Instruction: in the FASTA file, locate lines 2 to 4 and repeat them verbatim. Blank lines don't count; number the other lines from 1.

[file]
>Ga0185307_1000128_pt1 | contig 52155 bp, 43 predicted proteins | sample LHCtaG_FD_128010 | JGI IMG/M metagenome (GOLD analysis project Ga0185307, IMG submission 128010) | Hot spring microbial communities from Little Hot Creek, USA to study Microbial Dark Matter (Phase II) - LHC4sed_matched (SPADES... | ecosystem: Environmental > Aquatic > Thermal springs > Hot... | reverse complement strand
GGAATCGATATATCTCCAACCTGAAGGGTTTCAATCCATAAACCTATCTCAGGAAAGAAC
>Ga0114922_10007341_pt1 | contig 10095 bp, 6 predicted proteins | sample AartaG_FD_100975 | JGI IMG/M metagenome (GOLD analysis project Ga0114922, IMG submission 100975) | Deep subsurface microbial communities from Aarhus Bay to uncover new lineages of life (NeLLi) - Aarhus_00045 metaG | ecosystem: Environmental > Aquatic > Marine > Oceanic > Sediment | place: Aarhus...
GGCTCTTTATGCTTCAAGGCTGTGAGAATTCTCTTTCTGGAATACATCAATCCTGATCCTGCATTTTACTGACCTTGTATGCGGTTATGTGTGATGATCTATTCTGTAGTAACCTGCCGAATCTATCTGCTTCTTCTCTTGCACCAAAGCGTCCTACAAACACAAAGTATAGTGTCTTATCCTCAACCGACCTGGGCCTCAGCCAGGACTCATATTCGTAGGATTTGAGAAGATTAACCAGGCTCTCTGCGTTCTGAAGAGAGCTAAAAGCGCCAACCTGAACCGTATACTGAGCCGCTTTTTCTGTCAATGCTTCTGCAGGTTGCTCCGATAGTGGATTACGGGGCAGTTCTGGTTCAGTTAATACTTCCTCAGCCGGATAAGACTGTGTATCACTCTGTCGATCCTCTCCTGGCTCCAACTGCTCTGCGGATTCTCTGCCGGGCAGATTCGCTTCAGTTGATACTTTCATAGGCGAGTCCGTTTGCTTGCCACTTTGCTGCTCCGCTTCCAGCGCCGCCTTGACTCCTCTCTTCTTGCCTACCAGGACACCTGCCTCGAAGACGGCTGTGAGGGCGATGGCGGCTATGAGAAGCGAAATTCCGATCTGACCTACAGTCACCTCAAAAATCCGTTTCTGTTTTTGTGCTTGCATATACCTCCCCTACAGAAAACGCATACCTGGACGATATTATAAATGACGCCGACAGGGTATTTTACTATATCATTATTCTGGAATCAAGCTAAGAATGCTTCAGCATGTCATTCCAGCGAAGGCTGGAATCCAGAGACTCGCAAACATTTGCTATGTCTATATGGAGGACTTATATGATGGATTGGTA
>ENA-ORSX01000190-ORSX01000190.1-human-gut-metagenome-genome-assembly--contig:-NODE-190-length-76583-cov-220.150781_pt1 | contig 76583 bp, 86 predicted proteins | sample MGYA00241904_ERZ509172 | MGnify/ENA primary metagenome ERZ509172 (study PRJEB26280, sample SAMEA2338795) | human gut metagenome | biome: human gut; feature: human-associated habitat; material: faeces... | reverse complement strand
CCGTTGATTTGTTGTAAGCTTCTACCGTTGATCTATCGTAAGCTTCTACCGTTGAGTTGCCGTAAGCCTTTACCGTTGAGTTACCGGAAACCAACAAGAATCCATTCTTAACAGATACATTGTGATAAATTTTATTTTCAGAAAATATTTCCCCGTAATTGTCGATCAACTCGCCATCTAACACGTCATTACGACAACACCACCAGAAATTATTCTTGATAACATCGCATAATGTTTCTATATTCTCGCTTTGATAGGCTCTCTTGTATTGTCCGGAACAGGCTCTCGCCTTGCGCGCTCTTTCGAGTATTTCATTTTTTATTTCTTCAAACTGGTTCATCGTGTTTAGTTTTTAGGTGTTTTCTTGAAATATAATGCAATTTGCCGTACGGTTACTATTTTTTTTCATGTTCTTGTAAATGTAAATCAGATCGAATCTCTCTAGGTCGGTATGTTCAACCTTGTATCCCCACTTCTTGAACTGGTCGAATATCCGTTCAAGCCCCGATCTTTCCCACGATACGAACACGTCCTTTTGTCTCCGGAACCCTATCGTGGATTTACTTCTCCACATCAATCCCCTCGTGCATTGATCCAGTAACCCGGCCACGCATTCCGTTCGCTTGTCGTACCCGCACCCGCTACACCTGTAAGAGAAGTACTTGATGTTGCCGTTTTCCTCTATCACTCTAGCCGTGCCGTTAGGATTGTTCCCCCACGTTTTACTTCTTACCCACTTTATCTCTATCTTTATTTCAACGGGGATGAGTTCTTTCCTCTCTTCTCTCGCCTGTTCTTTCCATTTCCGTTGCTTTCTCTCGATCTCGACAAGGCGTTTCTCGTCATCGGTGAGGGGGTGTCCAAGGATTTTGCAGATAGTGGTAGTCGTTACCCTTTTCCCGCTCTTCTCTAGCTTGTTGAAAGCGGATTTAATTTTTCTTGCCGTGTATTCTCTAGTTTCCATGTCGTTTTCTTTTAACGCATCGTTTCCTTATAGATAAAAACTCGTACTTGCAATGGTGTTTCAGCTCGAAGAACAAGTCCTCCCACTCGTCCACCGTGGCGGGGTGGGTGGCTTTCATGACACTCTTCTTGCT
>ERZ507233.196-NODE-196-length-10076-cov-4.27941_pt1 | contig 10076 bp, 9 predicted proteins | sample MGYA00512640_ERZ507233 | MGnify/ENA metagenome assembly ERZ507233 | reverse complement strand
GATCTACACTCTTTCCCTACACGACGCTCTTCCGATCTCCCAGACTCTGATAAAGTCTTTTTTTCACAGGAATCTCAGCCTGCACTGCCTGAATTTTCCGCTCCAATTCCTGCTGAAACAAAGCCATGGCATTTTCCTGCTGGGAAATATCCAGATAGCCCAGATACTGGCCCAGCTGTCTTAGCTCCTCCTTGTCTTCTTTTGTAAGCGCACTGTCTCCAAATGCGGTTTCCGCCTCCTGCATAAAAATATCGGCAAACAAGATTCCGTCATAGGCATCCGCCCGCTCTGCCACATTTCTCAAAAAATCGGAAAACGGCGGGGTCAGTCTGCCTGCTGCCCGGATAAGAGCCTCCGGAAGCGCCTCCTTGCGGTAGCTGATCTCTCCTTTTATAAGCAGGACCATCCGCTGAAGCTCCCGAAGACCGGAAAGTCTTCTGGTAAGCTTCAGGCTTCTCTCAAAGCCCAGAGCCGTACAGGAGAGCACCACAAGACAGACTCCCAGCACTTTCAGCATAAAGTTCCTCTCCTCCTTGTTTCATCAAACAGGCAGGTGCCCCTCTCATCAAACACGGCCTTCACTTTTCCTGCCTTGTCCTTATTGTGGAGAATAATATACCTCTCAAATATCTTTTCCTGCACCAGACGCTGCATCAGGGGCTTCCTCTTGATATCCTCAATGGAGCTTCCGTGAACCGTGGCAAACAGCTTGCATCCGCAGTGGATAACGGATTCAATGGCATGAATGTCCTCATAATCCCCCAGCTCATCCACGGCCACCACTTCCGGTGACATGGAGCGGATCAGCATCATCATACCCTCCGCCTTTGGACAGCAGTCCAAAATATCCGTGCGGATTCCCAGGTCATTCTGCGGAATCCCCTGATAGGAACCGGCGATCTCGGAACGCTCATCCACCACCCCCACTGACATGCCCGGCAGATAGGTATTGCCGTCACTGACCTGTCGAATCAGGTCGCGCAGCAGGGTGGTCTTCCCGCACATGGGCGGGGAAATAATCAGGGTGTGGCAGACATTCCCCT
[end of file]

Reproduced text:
GGAATCGATATATCTCCAACCTGAAGGGTTTCAATCCATAAACCTATCTCAGGAAAGAAC
>Ga0114922_10007341_pt1 | contig 10095 bp, 6 predicted proteins | sample AartaG_FD_100975 | JGI IMG/M metagenome (GOLD analysis project Ga0114922, IMG submission 100975) | Deep subsurface microbial communities from Aarhus Bay to uncover new lineages of life (NeLLi) - Aarhus_00045 metaG | ecosystem: Environmental > Aquatic > Marine > Oceanic > Sediment | place: Aarhus...
GGCTCTTTATGCTTCAAGGCTGTGAGAATTCTCTTTCTGGAATACATCAATCCTGATCCTGCATTTTACTGACCTTGTATGCGGTTATGTGTGATGATCTATTCTGTAGTAACCTGCCGAATCTATCTGCTTCTTCTCTTGCACCAAAGCGTCCTACAAACACAAAGTATAGTGTCTTATCCTCAACCGACCTGGGCCTCAGCCAGGACTCATATTCGTAGGATTTGAGAAGATTAACCAGGCTCTCTGCGTTCTGAAGAGAGCTAAAAGCGCCAACCTGAACCGTATACTGAGCCGCTTTTTCTGTCAATGCTTCTGCAGGTTGCTCCGATAGTGGATTACGGGGCAGTTCTGGTTCAGTTAATACTTCCTCAGCCGGATAAGACTGTGTATCACTCTGTCGATCCTCTCCTGGCTCCAACTGCTCTGCGGATTCTCTGCCGGGCAGATTCGCTTCAGTTGATACTTTCATAGGCGAGTCCGTTTGCTTGCCACTTTGCTGCTCCGCTTCCAGCGCCGCCTTGACTCCTCTCTTCTTGCCTACCAGGACACCTGCCTCGAAGACGGCTGTGAGGGCGATGGCGGCTATGAGAAGCGAAATTCCGATCTGACCTACAGTCACCTCAAAAATCCGTTTCTGTTTTTGTGCTTGCATATACCTCCCCTACAGAAAACGCATACCTGGACGATATTATAAATGACGCCGACAGGGTATTTTACTATATCATTATTCTGGAATCAAGCTAAGAATGCTTCAGCATGTCATTCCAGCGAAGGCTGGAATCCAGAGACTCGCAAACATTTGCTATGTCTATATGGAGGACTTATATGATGGATTGGTA